Trout Populations Improving In Wisconsin
Wisconsin brook and brown trout populations statewide have generally increased over the last 60 years, according to a new University of Wisconsin-Stevens Point analysis of state trout surveys.
?We see a general, overall increase in the catch per stream mile of trout, and in trout in all the size ranges examined, in fisheries surveys conducted since 1950,? says Nancy Nate, Ph.D., the principal investigator and a scientist at the UW-Stevens Point Fisheries Analysis Center.
Nate and fellow researchers Andy Fayram and Joanna Griffin, fisheries analysts at the Wisconsin Department of Natural Resources, plumbed DNR databases for results from thousands of fish surveys the DNR conducted between 1950 and 2010 using electrofishing equipment. The equipment delivers an electric current to the water that stuns the fish so they can be collected, weighed and measured before being returned to the water. Catch per stream mile is used as an indicator of abundance in streams.
Fayram says it's the most comprehensive look ever at what's happening in Wisconsin's trout streams statewide. The DNR contracted with Nate to conduct the analysis to help provide information as part of its review of its trout program.
What Nate and her fellow researchers found was higher numbers per stream mile of trout statewide overall, and increased numbers per stream mile in each of the size ranges examined: brook trout over 7, 8 and 9 inches, and brown trout over 7, 9 and 12 inches.
Not as clear, however, are the reasons why trout numbers increased, including the role regulations played, one of the original questions she hoped to answer.
"At the very least we can say that trout populations have continued to improve under Wisconsin's current regulatory structure," Nate says.
Veteran state fish biologists say the factors fueling salmonids' success vary somewhat by region, but that changing land use and improved land management are factors. Habitat improvement work done by DNR and partners, anglers' embrace of catch-and-release fishing, and DNR's shift to stocking more trout spawned from wild fish also are factors, as are regulations, acquisition of sensitive lands along streams, and beaver control in northern Wisconsin.
Trout fishing regulations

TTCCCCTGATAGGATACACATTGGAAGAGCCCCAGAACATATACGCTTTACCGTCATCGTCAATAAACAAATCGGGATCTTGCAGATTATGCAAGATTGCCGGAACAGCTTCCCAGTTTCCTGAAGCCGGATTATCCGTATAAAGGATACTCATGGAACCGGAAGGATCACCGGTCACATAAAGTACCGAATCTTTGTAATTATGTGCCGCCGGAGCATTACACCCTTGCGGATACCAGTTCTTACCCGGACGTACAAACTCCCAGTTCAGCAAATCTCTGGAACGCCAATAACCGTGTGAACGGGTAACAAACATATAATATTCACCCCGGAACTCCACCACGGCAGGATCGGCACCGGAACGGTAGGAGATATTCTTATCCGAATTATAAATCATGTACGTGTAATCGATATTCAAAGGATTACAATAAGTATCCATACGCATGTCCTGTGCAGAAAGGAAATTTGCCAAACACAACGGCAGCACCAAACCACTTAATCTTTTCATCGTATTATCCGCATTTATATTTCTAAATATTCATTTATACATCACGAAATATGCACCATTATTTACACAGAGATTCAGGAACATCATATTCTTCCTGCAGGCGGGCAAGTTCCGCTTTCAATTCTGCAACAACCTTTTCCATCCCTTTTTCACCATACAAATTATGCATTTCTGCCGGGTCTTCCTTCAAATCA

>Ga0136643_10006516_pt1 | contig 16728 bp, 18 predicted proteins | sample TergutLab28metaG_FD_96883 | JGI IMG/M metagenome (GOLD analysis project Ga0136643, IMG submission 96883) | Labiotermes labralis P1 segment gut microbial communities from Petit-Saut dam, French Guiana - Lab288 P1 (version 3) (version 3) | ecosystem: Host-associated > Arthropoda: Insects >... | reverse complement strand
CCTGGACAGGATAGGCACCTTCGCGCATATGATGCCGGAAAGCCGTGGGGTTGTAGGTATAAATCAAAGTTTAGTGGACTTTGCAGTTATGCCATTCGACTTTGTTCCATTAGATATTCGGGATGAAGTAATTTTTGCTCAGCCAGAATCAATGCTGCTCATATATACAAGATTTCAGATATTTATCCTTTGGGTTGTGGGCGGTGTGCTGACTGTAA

Nate also was interested in determining, to the extent possible, the efficacy of different trout angling regulations on trout populations as Wisconsin reviews its trout program and readies for a public participation process to learn how trout anglers' fishing habits and preferences have changed over the past two decades.
Before the category system of regulation took effect in 1991, an angler could keep 10 trout over 6 inches from most streams. The system placed all trout streams in one of five categories (now reduced to four) and applied base regulations to each category. Among the ?special regulation? streams, about 3 percent of Wisconsin trout water, there were 36 different regulation types that restricted gear, bag limits, seasons, and size limits in various combinations.
Nate found that this diversity of regulations and the lack of contrast to streams with no regulations to serve as controls made it hard to determine how a given regulation category performed compared to others. In general, however, she found that streams with a daily bag limit of three and an 8-inch minimum for brook trout had the highest total density and density of fish greater than 9 inches among the four regulation categories.
Conversely, streams that had one of the ?special regulations? had high densities of total brown trout and of brown trout greater than 12 inches, though the densities were only statistically higher than densities in streams with a daily bag limit of 5 and a 7-inch minimum.
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